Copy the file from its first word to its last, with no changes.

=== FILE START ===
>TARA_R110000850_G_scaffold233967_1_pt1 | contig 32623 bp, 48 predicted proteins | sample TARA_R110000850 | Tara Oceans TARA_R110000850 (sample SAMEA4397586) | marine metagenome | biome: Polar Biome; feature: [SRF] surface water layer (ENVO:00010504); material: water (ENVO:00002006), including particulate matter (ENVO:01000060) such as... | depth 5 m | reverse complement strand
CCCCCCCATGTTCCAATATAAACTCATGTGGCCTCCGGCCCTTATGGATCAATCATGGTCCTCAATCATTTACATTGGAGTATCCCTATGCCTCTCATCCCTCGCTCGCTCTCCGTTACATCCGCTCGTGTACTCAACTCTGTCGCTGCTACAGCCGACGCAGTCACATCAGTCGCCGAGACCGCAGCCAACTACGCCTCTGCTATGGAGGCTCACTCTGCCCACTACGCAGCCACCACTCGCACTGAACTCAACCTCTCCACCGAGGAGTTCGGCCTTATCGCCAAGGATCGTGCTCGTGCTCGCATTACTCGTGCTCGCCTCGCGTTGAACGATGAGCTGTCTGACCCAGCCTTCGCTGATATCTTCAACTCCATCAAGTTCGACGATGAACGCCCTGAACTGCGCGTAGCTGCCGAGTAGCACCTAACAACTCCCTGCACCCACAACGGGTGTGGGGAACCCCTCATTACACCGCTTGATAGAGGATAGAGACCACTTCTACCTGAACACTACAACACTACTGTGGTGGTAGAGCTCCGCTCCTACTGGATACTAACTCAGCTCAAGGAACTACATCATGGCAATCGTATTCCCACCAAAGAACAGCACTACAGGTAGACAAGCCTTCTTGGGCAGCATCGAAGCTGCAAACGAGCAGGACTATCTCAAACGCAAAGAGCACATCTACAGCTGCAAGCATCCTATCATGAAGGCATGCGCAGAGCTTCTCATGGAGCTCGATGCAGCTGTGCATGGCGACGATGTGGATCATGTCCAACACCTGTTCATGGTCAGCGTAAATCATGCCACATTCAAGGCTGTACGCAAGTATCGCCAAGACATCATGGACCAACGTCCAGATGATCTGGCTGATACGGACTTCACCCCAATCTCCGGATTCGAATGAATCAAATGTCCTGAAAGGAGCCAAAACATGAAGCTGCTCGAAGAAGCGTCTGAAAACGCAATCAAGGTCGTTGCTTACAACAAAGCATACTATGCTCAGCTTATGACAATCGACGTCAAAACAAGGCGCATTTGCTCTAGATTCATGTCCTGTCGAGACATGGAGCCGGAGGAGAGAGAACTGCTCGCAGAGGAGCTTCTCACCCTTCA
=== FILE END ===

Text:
>TARA_R110000850_G_scaffold233967_1_pt1 | contig 32623 bp, 48 predicted proteins | sample TARA_R110000850 | Tara Oceans TARA_R110000850 (sample SAMEA4397586) | marine metagenome | biome: Polar Biome; feature: [SRF] surface water layer (ENVO:00010504); material: water (ENVO:00002006), including particulate matter (ENVO:01000060) such as... | depth 5 m | reverse complement strand
CCCCCCCATGTTCCAATATAAACTCATGTGGCCTCCGGCCCTTATGGATCAATCATGGTCCTCAATCATTTACATTGGAGTATCCCTATGCCTCTCATCCCTCGCTCGCTCTCCGTTACATCCGCTCGTGTACTCAACTCTGTCGCTGCTACAGCCGACGCAGTCACATCAGTCGCCGAGACCGCAGCCAACTACGCCTCTGCTATGGAGGCTCACTCTGCCCACTACGCAGCCACCACTCGCACTGAACTCAACCTCTCCACCGAGGAGTTCGGCCTTATCGCCAAGGATCGTGCTCGTGCTCGCATTACTCGTGCTCGCCTCGCGTTGAACGATGAGCTGTCTGACCCAGCCTTCGCTGATATCTTCAACTCCATCAAGTTCGACGATGAACGCCCTGAACTGCGCGTAGCTGCCGAGTAGCACCTAACAACTCCCTGCACCCACAACGGGTGTGGGGAACCCCTCATTACACCGCTTGATAGAGGATAGAGACCACTTCTACCTGAACACTACAACACTACTGTGGTGGTAGAGCTCCGCTCCTACTGGATACTAACTCAGCTCAAGGAACTACATCATGGCAATCGTATTCCCACCAAAGAACAGCACTACAGGTAGACAAGCCTTCTTGGGCAGCATCGAAGCTGCAAACGAGCAGGACTATCTCAAACGCAAAGAGCACATCTACAGCTGCAAGCATCCTATCATGAAGGCATGCGCAGAGCTTCTCATGGAGCTCGATGCAGCTGTGCATGGCGACGATGTGGATCATGTCCAACACCTGTTCATGGTCAGCGTAAATCATGCCACATTCAAGGCTGTACGCAAGTATCGCCAAGACATCATGGACCAACGTCCAGATGATCTGGCTGATACGGACTTCACCCCAATCTCCGGATTCGAATGAATCAAATGTCCTGAAAGGAGCCAAAACATGAAGCTGCTCGAAGAAGCGTCTGAAAACGCAATCAAGGTCGTTGCTTACAACAAAGCATACTATGCTCAGCTTATGACAATCGACGTCAAAACAAGGCGCATTTGCTCTAGATTCATGTCCTGTCGAGACATGGAGCCGGAGGAGAGAGAACTGCTCGCAGAGGAGCTTCTCACCCTTCA